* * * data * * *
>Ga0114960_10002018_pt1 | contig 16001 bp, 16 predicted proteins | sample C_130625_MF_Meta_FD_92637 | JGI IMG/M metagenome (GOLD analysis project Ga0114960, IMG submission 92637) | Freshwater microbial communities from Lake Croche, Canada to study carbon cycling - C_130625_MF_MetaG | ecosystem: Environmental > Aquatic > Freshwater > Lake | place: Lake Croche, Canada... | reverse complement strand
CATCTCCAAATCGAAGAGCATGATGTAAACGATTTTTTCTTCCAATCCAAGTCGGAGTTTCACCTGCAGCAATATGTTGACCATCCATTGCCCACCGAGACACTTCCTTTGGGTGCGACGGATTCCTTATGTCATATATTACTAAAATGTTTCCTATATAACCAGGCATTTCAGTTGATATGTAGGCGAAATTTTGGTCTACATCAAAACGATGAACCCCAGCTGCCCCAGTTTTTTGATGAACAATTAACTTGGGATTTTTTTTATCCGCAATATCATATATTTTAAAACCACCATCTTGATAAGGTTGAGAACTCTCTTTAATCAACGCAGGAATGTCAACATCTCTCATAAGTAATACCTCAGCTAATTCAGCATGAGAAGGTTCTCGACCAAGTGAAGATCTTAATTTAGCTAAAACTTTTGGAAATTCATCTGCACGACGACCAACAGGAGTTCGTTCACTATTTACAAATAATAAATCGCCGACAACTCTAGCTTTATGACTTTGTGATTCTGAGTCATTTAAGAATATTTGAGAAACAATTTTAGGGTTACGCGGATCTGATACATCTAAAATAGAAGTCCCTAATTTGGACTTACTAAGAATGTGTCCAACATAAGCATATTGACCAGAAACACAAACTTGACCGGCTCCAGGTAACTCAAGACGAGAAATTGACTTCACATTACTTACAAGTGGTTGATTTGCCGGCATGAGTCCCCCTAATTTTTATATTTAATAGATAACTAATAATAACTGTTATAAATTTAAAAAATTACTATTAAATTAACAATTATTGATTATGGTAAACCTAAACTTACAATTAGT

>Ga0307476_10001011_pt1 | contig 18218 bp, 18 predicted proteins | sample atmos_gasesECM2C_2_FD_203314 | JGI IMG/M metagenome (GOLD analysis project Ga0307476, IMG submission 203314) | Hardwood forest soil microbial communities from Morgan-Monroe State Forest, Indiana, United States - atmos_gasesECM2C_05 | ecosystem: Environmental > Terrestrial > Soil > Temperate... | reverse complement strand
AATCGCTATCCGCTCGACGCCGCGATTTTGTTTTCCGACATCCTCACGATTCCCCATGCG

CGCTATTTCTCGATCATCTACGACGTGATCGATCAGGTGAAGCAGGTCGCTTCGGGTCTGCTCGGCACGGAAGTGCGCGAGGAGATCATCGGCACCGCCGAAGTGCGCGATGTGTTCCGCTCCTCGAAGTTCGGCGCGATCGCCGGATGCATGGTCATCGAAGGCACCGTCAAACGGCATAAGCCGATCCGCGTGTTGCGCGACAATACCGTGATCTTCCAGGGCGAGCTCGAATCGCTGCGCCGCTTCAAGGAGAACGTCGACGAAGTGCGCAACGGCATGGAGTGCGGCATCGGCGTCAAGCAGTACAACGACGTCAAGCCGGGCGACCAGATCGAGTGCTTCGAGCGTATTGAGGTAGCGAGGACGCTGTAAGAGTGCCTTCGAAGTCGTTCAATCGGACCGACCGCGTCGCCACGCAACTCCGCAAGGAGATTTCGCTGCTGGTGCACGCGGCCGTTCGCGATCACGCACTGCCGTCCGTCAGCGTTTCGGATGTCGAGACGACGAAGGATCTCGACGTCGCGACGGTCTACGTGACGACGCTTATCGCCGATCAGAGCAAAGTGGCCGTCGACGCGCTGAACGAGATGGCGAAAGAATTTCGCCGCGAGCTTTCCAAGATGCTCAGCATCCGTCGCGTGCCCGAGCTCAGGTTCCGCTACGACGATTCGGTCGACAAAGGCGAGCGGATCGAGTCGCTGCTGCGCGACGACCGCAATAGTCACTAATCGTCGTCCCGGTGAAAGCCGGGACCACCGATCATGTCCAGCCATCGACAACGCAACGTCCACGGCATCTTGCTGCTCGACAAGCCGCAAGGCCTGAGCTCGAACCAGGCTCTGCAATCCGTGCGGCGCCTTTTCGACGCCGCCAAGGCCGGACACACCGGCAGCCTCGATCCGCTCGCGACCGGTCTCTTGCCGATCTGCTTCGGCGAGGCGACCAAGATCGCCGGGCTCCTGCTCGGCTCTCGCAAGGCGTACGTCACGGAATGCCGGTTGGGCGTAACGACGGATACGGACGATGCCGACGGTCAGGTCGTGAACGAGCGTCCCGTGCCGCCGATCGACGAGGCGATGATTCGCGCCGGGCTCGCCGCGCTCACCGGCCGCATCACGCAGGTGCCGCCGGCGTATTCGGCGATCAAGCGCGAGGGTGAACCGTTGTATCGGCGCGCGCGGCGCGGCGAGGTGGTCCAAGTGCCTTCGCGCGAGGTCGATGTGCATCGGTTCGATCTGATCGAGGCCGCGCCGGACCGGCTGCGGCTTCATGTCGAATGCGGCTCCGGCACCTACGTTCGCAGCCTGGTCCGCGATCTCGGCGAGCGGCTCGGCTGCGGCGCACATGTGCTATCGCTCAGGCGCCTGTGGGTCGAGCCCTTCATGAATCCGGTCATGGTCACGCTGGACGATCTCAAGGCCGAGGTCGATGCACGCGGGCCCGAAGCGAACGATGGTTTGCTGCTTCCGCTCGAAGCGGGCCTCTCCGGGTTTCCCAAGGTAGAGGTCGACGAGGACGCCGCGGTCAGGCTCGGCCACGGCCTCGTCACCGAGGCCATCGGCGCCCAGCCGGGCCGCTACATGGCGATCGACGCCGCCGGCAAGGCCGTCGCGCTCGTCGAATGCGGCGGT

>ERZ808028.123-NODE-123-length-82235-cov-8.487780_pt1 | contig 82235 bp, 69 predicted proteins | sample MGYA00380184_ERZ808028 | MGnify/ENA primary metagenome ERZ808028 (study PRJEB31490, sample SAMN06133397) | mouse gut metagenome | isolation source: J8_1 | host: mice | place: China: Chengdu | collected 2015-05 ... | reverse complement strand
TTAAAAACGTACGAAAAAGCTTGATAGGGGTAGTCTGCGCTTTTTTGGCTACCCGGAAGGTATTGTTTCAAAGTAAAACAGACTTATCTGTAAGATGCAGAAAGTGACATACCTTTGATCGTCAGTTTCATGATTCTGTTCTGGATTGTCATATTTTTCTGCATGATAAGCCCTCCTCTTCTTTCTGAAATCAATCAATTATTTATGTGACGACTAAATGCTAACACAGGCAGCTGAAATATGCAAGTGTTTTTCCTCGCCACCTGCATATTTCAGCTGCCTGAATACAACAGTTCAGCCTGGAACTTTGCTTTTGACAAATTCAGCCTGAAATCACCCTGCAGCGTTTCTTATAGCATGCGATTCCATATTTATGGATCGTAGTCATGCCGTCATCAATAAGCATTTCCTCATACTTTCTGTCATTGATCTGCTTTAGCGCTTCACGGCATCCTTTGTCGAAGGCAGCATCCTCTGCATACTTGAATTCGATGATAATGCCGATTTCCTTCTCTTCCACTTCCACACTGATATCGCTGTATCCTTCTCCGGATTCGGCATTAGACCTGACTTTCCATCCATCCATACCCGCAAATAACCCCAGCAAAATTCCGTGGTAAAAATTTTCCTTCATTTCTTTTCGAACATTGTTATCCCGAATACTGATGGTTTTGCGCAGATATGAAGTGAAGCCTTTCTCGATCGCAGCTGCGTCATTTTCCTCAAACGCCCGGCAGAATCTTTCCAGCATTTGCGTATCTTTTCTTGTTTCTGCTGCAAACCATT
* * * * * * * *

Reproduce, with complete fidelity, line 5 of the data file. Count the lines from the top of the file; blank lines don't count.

CGCTATTTCTCGATCATCTACGACGTGATCGATCAGGTGAAGCAGGTCGCTTCGGGTCTGCTCGGCACGGAAGTGCGCGAGGAGATCATCGGCACCGCCGAAGTGCGCGATGTGTTCCGCTCCTCGAAGTTCGGCGCGATCGCCGGATGCATGGTCATCGAAGGCACCGTCAAACGGCATAAGCCGATCCGCGTGTTGCGCGACAATACCGTGATCTTCCAGGGCGAGCTCGAATCGCTGCGCCGCTTCAAGGAGAACGTCGACGAAGTGCGCAACGGCATGGAGTGCGGCATCGGCGTCAAGCAGTACAACGACGTCAAGCCGGGCGACCAGATCGAGTGCTTCGAGCGTATTGAGGTAGCGAGGACGCTGTAAGAGTGCCTTCGAAGTCGTTCAATCGGACCGACCGCGTCGCCACGCAACTCCGCAAGGAGATTTCGCTGCTGGTGCACGCGGCCGTTCGCGATCACGCACTGCCGTCCGTCAGCGTTTCGGATGTCGAGACGACGAAGGATCTCGACGTCGCGACGGTCTACGTGACGACGCTTATCGCCGATCAGAGCAAAGTGGCCGTCGACGCGCTGAACGAGATGGCGAAAGAATTTCGCCGCGAGCTTTCCAAGATGCTCAGCATCCGTCGCGTGCCCGAGCTCAGGTTCCGCTACGACGATTCGGTCGACAAAGGCGAGCGGATCGAGTCGCTGCTGCGCGACGACCGCAATAGTCACTAATCGTCGTCCCGGTGAAAGCCGGGACCACCGATCATGTCCAGCCATCGACAACGCAACGTCCACGGCATCTTGCTGCTCGACAAGCCGCAAGGCCTGAGCTCGAACCAGGCTCTGCAATCCGTGCGGCGCCTTTTCGACGCCGCCAAGGCCGGACACACCGGCAGCCTCGATCCGCTCGCGACCGGTCTCTTGCCGATCTGCTTCGGCGAGGCGACCAAGATCGCCGGGCTCCTGCTCGGCTCTCGCAAGGCGTACGTCACGGAATGCCGGTTGGGCGTAACGACGGATACGGACGATGCCGACGGTCAGGTCGTGAACGAGCGTCCCGTGCCGCCGATCGACGAGGCGATGATTCGCGCCGGGCTCGCCGCGCTCACCGGCCGCATCACGCAGGTGCCGCCGGCGTATTCGGCGATCAAGCGCGAGGGTGAACCGTTGTATCGGCGCGCGCGGCGCGGCGAGGTGGTCCAAGTGCCTTCGCGCGAGGTCGATGTGCATCGGTTCGATCTGATCGAGGCCGCGCCGGACCGGCTGCGGCTTCATGTCGAATGCGGCTCCGGCACCTACGTTCGCAGCCTGGTCCGCGATCTCGGCGAGCGGCTCGGCTGCGGCGCACATGTGCTATCGCTCAGGCGCCTGTGGGTCGAGCCCTTCATGAATCCGGTCATGGTCACGCTGGACGATCTCAAGGCCGAGGTCGATGCACGCGGGCCCGAAGCGAACGATGGTTTGCTGCTTCCGCTCGAAGCGGGCCTCTCCGGGTTTCCCAAGGTAGAGGTCGACGAGGACGCCGCGGTCAGGCTCGGCCACGGCCTCGTCACCGAGGCCATCGGCGCCCAGCCGGGCCGCTACATGGCGATCGACGCCGCCGGCAAGGCCGTCGCGCTCGTCGAATGCGGCGGT